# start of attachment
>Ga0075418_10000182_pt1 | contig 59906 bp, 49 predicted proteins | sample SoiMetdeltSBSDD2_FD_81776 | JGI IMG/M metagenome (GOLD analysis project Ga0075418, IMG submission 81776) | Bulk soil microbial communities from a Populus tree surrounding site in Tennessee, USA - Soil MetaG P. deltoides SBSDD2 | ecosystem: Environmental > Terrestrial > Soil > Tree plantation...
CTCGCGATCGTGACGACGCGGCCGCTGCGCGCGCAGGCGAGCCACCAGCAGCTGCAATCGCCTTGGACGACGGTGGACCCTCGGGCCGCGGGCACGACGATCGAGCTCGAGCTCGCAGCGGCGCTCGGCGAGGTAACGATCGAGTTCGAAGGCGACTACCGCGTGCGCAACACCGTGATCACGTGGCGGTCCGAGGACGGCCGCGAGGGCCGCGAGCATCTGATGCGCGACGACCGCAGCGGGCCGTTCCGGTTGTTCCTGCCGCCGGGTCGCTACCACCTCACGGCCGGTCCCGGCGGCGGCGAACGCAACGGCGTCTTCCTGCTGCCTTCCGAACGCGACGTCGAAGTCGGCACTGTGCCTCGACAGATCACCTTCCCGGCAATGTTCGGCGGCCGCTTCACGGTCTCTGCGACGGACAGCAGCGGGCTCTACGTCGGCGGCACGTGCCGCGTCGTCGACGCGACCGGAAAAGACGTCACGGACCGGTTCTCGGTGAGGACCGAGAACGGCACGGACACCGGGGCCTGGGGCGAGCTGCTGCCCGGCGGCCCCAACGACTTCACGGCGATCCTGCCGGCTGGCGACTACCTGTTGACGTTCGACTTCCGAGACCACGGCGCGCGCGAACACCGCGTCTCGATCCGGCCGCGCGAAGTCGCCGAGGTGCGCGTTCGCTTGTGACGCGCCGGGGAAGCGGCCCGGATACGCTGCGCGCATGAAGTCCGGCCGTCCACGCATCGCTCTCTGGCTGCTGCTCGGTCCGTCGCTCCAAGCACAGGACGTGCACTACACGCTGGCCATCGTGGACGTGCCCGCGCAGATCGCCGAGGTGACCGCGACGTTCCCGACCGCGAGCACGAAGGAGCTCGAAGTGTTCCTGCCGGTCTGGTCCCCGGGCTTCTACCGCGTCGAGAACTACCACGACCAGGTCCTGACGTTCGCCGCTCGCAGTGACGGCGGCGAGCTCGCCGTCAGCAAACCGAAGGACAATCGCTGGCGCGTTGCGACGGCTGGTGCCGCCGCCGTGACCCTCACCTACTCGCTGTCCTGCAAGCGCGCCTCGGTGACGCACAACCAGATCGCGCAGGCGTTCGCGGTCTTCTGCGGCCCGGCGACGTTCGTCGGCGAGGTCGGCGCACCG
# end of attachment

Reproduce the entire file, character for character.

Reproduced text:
>Ga0075418_10000182_pt1 | contig 59906 bp, 49 predicted proteins | sample SoiMetdeltSBSDD2_FD_81776 | JGI IMG/M metagenome (GOLD analysis project Ga0075418, IMG submission 81776) | Bulk soil microbial communities from a Populus tree surrounding site in Tennessee, USA - Soil MetaG P. deltoides SBSDD2 | ecosystem: Environmental > Terrestrial > Soil > Tree plantation...
CTCGCGATCGTGACGACGCGGCCGCTGCGCGCGCAGGCGAGCCACCAGCAGCTGCAATCGCCTTGGACGACGGTGGACCCTCGGGCCGCGGGCACGACGATCGAGCTCGAGCTCGCAGCGGCGCTCGGCGAGGTAACGATCGAGTTCGAAGGCGACTACCGCGTGCGCAACACCGTGATCACGTGGCGGTCCGAGGACGGCCGCGAGGGCCGCGAGCATCTGATGCGCGACGACCGCAGCGGGCCGTTCCGGTTGTTCCTGCCGCCGGGTCGCTACCACCTCACGGCCGGTCCCGGCGGCGGCGAACGCAACGGCGTCTTCCTGCTGCCTTCCGAACGCGACGTCGAAGTCGGCACTGTGCCTCGACAGATCACCTTCCCGGCAATGTTCGGCGGCCGCTTCACGGTCTCTGCGACGGACAGCAGCGGGCTCTACGTCGGCGGCACGTGCCGCGTCGTCGACGCGACCGGAAAAGACGTCACGGACCGGTTCTCGGTGAGGACCGAGAACGGCACGGACACCGGGGCCTGGGGCGAGCTGCTGCCCGGCGGCCCCAACGACTTCACGGCGATCCTGCCGGCTGGCGACTACCTGTTGACGTTCGACTTCCGAGACCACGGCGCGCGCGAACACCGCGTCTCGATCCGGCCGCGCGAAGTCGCCGAGGTGCGCGTTCGCTTGTGACGCGCCGGGGAAGCGGCCCGGATACGCTGCGCGCATGAAGTCCGGCCGTCCACGCATCGCTCTCTGGCTGCTGCTCGGTCCGTCGCTCCAAGCACAGGACGTGCACTACACGCTGGCCATCGTGGACGTGCCCGCGCAGATCGCCGAGGTGACCGCGACGTTCCCGACCGCGAGCACGAAGGAGCTCGAAGTGTTCCTGCCGGTCTGGTCCCCGGGCTTCTACCGCGTCGAGAACTACCACGACCAGGTCCTGACGTTCGCCGCTCGCAGTGACGGCGGCGAGCTCGCCGTCAGCAAACCGAAGGACAATCGCTGGCGCGTTGCGACGGCTGGTGCCGCCGCCGTGACCCTCACCTACTCGCTGTCCTGCAAGCGCGCCTCGGTGACGCACAACCAGATCGCGCAGGCGTTCGCGGTCTTCTGCGGCCCGGCGACGTTCGTCGGCGAGGTCGGCGCACCG